“We lived in fear of the SS every day. We had no doubt that, in the end, they would murder us as witnesses of their crimes.”
Ladies and gentlemen,
This is a child describing his fear. A fear that makes his blood run cold, every day anew.
Saul Oren was 14 years old when he was brought from Auschwitz to the sickbay of Sachsenhausen concentration camp together with a group of Jewish children. The children had been selected for medical experiments to be carried out on them. They were then tortured. Fluids were injected into the children and a hepatitis vaccine was tested out on them. The young people suffered febrile convulsions and faintness.
Saul Oren would later come to describe the fact that he survived the hell of Sachsenhausen as a miracle. Tens of thousands of others died in Sachsenhausen; they were tortured and murdered here where we now stand today.***
Dear Saul Oren,
Dear Roger Bordage,
And all of those with us here today who experienced and survived the horror of Sachsenhausen:
We are humble and grateful that you have returned to this place today to bear living witness to the most terrible chapter of German history.
The crimes of the National Socialist regime are without parallel. They make us shudder. The murder of millions of Europe’s Jews, the crime against humanity that was the Shoah. The murder and persecution of Roma and Sinti, of homosexuals, of people with disabilities, of political activists, of people who thought differently, looked differently, prayed differently and acted differently than what the National Socialists dictated.
You, ladies and gentlemen, experienced the unimaginable – humiliation, hunger and loss – first hand. The mortal fear that Saul Oren so vividly describes. We bow our heads before you. And we are grateful to you for reminding us of our obligation to never again allow such injustice. Never again.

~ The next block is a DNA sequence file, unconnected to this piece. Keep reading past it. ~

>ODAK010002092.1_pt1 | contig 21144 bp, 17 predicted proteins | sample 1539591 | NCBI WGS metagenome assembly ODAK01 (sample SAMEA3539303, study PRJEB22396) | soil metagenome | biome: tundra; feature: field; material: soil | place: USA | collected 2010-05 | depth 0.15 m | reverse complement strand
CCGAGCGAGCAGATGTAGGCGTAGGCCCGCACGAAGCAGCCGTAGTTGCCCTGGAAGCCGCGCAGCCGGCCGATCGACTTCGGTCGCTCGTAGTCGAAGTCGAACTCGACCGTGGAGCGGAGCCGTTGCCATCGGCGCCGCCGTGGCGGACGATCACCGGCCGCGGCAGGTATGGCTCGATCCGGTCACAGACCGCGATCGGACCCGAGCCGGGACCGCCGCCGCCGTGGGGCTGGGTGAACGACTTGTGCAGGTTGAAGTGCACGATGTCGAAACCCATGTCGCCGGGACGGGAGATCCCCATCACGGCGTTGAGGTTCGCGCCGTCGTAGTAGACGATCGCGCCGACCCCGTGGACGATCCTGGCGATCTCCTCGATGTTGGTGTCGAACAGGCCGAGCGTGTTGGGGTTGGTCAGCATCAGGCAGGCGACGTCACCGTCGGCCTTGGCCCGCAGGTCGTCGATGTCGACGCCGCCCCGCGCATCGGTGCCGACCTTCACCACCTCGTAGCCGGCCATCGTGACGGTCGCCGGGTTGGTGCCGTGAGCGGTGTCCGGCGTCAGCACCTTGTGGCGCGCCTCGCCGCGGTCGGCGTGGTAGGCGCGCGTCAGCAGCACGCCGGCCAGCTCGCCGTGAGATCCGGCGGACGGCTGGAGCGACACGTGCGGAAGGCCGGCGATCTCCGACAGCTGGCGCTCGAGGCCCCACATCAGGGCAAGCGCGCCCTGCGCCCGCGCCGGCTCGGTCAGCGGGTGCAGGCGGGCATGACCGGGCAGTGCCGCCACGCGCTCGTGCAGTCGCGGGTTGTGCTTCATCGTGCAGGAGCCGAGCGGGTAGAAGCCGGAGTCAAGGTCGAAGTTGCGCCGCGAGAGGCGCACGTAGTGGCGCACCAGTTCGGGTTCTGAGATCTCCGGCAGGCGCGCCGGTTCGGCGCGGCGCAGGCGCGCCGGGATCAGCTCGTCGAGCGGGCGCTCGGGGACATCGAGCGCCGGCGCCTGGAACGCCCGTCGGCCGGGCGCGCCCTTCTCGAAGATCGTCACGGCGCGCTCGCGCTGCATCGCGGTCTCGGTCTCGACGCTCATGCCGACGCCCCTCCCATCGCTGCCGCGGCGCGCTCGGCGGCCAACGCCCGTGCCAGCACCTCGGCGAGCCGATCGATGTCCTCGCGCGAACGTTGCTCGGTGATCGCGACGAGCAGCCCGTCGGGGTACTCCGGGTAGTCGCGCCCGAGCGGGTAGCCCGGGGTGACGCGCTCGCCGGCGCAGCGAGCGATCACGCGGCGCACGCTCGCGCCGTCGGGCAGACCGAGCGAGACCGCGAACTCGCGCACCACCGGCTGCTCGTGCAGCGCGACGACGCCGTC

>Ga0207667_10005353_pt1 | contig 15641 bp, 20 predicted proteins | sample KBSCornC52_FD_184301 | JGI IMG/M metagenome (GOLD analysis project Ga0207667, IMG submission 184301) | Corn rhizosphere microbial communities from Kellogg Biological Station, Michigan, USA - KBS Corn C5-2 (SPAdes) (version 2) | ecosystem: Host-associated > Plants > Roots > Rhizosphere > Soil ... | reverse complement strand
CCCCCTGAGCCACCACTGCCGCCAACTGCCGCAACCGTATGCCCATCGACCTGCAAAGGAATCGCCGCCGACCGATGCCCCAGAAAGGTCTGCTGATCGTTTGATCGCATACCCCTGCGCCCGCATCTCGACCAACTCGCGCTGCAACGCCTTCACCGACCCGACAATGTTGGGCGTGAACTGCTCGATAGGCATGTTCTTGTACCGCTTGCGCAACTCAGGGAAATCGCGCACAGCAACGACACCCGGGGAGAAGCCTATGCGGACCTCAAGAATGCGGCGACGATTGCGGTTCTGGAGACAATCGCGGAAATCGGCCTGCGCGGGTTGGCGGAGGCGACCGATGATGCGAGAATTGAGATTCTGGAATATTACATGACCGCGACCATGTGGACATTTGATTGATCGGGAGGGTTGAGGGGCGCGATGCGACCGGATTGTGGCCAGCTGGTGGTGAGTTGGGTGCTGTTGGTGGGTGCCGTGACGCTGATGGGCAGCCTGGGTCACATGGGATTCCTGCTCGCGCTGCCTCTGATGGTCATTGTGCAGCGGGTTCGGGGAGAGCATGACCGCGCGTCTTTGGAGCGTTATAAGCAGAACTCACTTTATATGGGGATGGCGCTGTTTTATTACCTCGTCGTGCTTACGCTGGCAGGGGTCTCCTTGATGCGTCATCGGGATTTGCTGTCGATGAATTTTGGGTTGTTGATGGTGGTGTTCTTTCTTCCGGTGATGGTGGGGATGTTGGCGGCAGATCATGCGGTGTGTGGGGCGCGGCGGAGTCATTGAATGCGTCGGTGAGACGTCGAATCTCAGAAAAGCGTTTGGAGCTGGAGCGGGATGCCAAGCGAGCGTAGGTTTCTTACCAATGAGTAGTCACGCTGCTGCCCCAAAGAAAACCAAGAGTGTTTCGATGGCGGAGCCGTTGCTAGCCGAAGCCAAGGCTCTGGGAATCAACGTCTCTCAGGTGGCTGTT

This concentration camp stands for the monstrosity of a regime that institutionalised terror.
In the summer of 1936, while Hitler was being feted by the masses at the Olympic Games in Berlin, hundreds of concentration camp inmates were forced, using the most primitive of tools, to clear a pine forest for a new, murderous project just a few kilometres away from the stadium. The “most beautiful concentration camp in Germany”, as the Sachsenhausen’s architect so maliciously put it, was to be constructed here in close proximity to the capital of the German Reich. It was to be modern and entirely state-of-the-art, Heinrich Himmler ordained.
The plans for Sachsenhausen themselves make us shudder. Here, the aim was to achieve “functionality”, as well as the best architecture for realising barbarous objectives. Symmetrically designed prison huts and watchtowers aimed to achieve total control and surveillance. A novel topography of terror was thus created. And it was from here, from Sachsenhausen, that the terror was directed bureaucratically as this became the administrative hub of the entire concentration camp system from 1938. This place where we stand today bears witness to the terror of a machinery in which inhumane crimes were planned and routinely administered according to functional criteria.